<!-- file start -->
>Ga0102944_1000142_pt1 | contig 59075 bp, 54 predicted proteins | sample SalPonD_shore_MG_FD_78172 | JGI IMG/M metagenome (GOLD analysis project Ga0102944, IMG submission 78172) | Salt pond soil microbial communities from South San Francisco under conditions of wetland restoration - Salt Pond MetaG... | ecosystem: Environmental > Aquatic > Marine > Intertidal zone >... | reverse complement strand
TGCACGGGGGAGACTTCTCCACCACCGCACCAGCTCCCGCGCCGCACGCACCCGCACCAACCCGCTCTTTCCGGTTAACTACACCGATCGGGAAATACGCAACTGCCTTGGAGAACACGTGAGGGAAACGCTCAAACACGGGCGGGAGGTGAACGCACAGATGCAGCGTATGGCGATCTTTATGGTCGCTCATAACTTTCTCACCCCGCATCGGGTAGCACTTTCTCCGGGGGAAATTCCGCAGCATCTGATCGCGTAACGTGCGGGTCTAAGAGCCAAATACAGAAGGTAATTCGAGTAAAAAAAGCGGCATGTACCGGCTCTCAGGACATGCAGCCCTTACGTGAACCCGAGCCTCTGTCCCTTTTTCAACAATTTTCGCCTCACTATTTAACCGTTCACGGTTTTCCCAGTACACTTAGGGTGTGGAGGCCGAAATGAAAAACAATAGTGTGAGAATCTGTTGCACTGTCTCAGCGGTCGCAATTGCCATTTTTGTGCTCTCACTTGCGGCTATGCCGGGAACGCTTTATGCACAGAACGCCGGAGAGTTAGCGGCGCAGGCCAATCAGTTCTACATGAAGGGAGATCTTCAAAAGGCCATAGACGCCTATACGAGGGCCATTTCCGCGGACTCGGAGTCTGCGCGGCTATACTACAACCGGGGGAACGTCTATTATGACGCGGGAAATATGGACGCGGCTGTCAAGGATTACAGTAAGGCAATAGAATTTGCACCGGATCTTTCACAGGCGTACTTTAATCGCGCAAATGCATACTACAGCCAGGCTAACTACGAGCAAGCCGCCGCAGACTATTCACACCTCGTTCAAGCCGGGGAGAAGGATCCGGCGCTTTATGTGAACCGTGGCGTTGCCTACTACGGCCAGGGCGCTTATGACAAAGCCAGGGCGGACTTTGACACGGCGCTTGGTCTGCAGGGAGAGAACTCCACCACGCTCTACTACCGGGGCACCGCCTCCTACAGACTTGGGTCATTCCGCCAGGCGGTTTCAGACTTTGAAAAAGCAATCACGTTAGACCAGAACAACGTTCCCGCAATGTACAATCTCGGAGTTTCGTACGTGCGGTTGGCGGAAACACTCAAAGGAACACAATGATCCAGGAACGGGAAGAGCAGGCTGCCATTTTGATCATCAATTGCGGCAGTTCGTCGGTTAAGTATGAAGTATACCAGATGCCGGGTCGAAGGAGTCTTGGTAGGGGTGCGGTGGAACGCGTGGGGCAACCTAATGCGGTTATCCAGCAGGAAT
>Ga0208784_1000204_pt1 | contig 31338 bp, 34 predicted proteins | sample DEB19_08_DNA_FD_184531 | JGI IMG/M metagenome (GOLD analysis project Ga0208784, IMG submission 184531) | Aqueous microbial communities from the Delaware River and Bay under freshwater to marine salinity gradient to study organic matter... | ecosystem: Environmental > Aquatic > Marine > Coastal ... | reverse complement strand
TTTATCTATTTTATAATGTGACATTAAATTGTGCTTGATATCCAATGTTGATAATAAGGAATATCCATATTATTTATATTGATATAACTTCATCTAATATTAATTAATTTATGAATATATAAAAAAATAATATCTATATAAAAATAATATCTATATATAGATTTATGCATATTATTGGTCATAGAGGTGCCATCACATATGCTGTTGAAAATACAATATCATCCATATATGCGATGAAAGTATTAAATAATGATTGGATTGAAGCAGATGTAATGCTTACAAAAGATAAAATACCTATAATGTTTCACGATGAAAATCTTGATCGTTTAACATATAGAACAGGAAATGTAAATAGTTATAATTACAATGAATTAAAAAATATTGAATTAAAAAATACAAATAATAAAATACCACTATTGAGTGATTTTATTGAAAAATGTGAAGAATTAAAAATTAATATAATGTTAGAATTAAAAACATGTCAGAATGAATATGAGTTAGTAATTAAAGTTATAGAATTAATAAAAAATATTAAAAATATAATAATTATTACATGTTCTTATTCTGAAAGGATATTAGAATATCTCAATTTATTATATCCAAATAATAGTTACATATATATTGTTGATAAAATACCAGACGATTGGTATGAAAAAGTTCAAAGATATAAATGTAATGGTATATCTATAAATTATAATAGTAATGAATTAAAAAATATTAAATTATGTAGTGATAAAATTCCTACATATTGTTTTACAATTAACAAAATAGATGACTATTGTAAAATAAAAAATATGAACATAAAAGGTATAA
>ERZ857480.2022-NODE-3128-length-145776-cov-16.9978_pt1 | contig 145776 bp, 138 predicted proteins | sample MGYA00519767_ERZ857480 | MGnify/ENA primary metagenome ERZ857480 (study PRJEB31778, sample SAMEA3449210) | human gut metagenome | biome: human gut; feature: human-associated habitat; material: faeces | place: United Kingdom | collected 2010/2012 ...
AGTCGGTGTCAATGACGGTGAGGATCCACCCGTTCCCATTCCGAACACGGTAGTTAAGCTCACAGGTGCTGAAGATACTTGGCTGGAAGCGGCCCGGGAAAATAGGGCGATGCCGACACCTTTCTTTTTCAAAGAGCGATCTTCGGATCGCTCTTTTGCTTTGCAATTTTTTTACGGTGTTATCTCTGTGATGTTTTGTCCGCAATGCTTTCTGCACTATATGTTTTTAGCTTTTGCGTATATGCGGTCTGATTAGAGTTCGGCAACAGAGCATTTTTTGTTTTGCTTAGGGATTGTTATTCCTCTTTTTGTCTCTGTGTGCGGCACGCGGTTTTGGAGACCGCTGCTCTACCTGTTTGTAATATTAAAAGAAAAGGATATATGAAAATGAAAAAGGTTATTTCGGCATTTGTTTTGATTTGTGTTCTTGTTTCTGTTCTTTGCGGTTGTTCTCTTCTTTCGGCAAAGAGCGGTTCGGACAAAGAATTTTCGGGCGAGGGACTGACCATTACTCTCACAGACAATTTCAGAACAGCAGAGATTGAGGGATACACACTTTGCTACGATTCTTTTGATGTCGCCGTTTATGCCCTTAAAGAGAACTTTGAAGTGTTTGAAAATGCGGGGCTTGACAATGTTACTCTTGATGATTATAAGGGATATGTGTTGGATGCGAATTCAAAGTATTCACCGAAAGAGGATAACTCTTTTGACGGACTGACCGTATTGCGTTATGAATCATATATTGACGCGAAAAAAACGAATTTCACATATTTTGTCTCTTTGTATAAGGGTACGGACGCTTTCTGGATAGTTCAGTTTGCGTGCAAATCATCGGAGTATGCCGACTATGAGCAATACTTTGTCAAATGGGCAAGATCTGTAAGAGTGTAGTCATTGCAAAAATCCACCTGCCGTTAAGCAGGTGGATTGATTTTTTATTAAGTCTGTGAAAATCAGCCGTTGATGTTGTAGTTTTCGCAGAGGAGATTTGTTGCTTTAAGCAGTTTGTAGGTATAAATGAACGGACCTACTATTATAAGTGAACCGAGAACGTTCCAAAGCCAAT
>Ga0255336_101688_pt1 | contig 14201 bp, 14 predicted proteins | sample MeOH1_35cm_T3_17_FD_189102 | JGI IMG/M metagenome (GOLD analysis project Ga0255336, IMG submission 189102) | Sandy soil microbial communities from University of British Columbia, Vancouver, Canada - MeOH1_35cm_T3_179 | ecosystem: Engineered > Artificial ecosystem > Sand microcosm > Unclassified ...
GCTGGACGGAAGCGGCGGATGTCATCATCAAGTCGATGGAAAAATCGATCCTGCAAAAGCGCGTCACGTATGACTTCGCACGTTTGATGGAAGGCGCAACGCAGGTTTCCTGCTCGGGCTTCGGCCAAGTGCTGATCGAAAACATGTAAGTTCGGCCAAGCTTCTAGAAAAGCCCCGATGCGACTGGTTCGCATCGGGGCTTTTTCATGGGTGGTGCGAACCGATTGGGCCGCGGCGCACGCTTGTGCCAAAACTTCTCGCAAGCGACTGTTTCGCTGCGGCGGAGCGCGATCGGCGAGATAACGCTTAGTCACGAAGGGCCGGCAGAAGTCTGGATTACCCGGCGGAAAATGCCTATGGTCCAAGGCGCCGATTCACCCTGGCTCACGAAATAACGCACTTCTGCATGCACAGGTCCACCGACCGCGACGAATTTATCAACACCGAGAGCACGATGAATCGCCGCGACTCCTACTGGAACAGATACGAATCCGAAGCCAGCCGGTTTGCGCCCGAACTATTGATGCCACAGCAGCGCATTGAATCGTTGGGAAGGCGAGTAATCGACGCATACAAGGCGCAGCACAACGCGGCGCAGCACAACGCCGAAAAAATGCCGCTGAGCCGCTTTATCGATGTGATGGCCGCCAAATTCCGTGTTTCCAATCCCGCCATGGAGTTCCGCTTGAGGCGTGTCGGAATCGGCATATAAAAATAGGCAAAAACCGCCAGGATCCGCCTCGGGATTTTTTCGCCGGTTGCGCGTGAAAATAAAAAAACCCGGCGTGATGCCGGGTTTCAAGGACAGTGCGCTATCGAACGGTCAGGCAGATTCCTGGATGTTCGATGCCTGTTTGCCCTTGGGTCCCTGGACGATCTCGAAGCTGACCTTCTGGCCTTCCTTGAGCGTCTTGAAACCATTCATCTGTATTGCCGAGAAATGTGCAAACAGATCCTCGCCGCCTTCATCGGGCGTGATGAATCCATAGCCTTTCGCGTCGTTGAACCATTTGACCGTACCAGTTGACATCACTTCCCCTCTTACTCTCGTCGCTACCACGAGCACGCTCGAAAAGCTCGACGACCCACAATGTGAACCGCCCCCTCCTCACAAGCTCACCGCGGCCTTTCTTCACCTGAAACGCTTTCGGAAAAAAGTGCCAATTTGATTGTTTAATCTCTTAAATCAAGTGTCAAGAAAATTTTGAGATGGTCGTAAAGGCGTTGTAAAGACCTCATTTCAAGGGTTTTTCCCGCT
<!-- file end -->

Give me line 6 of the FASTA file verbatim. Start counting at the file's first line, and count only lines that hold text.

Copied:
AGTCGGTGTCAATGACGGTGAGGATCCACCCGTTCCCATTCCGAACACGGTAGTTAAGCTCACAGGTGCTGAAGATACTTGGCTGGAAGCGGCCCGGGAAAATAGGGCGATGCCGACACCTTTCTTTTTCAAAGAGCGATCTTCGGATCGCTCTTTTGCTTTGCAATTTTTTTACGGTGTTATCTCTGTGATGTTTTGTCCGCAATGCTTTCTGCACTATATGTTTTTAGCTTTTGCGTATATGCGGTCTGATTAGAGTTCGGCAACAGAGCATTTTTTGTTTTGCTTAGGGATTGTTATTCCTCTTTTTGTCTCTGTGTGCGGCACGCGGTTTTGGAGACCGCTGCTCTACCTGTTTGTAATATTAAAAGAAAAGGATATATGAAAATGAAAAAGGTTATTTCGGCATTTGTTTTGATTTGTGTTCTTGTTTCTGTTCTTTGCGGTTGTTCTCTTCTTTCGGCAAAGAGCGGTTCGGACAAAGAATTTTCGGGCGAGGGACTGACCATTACTCTCACAGACAATTTCAGAACAGCAGAGATTGAGGGATACACACTTTGCTACGATTCTTTTGATGTCGCCGTTTATGCCCTTAAAGAGAACTTTGAAGTGTTTGAAAATGCGGGGCTTGACAATGTTACTCTTGATGATTATAAGGGATATGTGTTGGATGCGAATTCAAAGTATTCACCGAAAGAGGATAACTCTTTTGACGGACTGACCGTATTGCGTTATGAATCATATATTGACGCGAAAAAAACGAATTTCACATATTTTGTCTCTTTGTATAAGGGTACGGACGCTTTCTGGATAGTTCAGTTTGCGTGCAAATCATCGGAGTATGCCGACTATGAGCAATACTTTGTCAAATGGGCAAGATCTGTAAGAGTGTAGTCATTGCAAAAATCCACCTGCCGTTAAGCAGGTGGATTGATTTTTTATTAAGTCTGTGAAAATCAGCCGTTGATGTTGTAGTTTTCGCAGAGGAGATTTGTTGCTTTAAGCAGTTTGTAGGTATAAATGAACGGACCTACTATTATAAGTGAACCGAGAACGTTCCAAAGCCAAT